Malcolm Turnbull and granddaughter Alice
Former Australian prime minister Malcolm Turnbull holds his granddaughter Alice after a news conference in Canberra, Australia August 24, 2018. Reuters/David Gray

Malcolm Turnbull officially resigned from Parliament on Friday. While his successor, Scott Turnbull, is settling into his new role, the former prime minister has stepped down from the NSW seat of Wentworth, triggering a by-election in a future date.

His resignation came as no surprise. He has sent a letter to his federal electorate earlier this week, thanking them for allowing him to serve them for years. Speaker Tony Smith is now considering possible dates for the by-election in Wentworth.

Following the Liberal spill triggered by Peter Dutton and which eventually felled him, Turnbull said it was best that he also resigned from the Parliament. Morrison, who is currently in Indonesia, wished Turnbull well, saying he deserved a good retirement after faithfully serving the country.

“Malcolm has been a dear and close friend to me for a very long period of time and he has served his country well and grandly,” Morrison said. “He’ll be well remembered, I believe, over time as a prime minister who delivered some very big things for Australia.”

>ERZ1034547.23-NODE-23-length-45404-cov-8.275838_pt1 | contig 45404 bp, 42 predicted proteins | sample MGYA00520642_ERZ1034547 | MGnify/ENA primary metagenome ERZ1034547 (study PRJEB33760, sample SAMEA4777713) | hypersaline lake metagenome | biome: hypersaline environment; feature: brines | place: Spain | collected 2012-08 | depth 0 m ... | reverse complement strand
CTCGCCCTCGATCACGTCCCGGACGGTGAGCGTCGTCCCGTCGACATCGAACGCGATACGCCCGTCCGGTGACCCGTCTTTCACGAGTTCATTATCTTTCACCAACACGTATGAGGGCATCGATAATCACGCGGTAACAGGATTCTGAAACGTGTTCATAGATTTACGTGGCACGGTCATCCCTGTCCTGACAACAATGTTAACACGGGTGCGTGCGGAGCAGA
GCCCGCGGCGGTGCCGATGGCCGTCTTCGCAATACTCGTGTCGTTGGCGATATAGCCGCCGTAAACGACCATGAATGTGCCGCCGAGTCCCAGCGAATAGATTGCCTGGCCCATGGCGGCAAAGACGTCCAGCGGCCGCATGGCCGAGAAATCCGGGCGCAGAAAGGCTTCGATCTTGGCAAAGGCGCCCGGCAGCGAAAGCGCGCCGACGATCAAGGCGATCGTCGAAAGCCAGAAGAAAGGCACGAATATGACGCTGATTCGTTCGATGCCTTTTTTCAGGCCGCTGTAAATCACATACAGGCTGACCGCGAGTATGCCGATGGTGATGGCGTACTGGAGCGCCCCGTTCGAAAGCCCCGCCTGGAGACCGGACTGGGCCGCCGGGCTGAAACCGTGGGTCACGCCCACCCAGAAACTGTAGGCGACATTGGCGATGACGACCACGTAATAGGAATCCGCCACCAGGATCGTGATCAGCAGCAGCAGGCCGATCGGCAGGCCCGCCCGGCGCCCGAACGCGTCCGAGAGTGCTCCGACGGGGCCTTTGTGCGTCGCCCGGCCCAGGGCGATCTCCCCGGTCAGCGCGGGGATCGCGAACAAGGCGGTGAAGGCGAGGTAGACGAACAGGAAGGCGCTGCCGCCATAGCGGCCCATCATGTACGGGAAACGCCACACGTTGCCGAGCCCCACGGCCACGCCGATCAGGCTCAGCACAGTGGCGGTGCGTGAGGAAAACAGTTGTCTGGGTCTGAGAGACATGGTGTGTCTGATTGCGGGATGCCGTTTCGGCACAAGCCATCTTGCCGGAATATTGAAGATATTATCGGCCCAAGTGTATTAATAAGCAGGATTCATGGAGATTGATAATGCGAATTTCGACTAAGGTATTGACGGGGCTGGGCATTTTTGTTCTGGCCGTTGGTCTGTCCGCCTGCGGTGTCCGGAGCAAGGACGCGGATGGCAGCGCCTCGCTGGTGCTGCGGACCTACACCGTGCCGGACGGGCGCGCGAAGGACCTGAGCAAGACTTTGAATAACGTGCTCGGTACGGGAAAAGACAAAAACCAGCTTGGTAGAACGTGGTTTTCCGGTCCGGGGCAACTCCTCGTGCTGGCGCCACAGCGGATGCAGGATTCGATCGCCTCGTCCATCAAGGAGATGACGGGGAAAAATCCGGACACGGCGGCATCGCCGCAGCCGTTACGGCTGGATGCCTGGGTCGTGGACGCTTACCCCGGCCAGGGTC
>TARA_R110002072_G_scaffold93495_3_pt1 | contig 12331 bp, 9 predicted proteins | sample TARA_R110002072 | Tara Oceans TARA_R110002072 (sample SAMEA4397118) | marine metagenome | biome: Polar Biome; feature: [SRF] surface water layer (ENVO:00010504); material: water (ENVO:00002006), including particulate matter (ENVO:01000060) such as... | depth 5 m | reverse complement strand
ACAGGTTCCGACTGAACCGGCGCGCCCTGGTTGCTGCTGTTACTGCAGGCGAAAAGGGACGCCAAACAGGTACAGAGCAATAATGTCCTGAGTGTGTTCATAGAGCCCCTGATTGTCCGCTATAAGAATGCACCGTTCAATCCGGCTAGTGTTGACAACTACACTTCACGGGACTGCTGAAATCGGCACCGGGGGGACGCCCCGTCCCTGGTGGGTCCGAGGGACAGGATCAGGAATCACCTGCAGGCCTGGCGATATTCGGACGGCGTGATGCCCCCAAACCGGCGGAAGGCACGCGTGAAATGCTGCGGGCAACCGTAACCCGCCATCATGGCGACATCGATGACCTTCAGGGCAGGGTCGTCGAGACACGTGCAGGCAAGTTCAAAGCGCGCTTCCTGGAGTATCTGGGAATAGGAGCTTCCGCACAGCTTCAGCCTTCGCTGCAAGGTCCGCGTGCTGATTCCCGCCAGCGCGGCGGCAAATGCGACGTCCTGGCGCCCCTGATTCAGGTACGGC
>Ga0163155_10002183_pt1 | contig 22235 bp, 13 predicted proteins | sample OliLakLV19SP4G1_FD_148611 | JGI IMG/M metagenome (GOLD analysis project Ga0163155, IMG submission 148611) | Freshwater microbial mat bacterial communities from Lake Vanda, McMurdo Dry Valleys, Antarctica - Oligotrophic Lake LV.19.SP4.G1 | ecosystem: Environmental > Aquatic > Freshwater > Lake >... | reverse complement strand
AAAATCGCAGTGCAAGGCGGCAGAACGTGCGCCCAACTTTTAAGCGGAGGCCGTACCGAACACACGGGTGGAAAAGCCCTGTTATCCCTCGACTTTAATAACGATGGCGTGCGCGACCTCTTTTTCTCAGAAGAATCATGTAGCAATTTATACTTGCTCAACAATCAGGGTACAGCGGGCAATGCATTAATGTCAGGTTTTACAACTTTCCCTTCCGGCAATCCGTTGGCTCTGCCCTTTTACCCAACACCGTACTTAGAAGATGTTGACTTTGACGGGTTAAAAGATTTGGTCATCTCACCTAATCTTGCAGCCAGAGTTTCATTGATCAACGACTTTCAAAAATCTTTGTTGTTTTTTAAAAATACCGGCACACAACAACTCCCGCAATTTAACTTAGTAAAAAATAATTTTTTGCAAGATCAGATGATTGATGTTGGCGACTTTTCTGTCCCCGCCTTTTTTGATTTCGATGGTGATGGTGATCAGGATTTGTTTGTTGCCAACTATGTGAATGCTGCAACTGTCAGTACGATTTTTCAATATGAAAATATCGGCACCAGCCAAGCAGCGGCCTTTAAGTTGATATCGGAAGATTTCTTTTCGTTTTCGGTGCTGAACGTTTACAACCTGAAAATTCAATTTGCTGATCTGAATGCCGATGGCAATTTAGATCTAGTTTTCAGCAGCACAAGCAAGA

He added that his exit from politics would allow him to finally leave the “madness of politics.”

“You deserve that, mate, you absolutely deserve that,” he said. “You’ve served our country well, and on behalf of our country as prime minister, I just want to say thanks.”

Meanwhile, former PM Tony Abbott, who was defeated by Turnbull in a leadership spill in 2015, has been urged to quit politics. Liberal Party statesman Michael Yabsley has called on him to leave Parliament and allow their embattled party to heal. He said Abbott has played “a very destructive role” since he was ousted from office.

“The truth is that Tony has effectively stirred the pot from the moment Malcolm Turnbull became leader,” he told Background Briefing. “I think, as a friend, the most useful thing I can say to Tony Abbott is, ‘Tony, I think it’s time to hang up the gloves and ride off into the sunset.’”

Warren Entsch, member for Leichhardt, has the same sentiment. He said Abbott’s accomplishments would be eclipsed by his role in bringing down Turnbull.

“Instead of people remembering him for all the positive things he’s done in his tenure in the Lodge, people are going to remember him as a wrecker,” he said. “He destroyed his nemesis — mission accomplished — and that’s what he’s been focused on rather than policy. I think it’s time he went out and did something else and I make no apology for that.”

Abbott recently accepted the role of special envoy for Indigenous Affairs.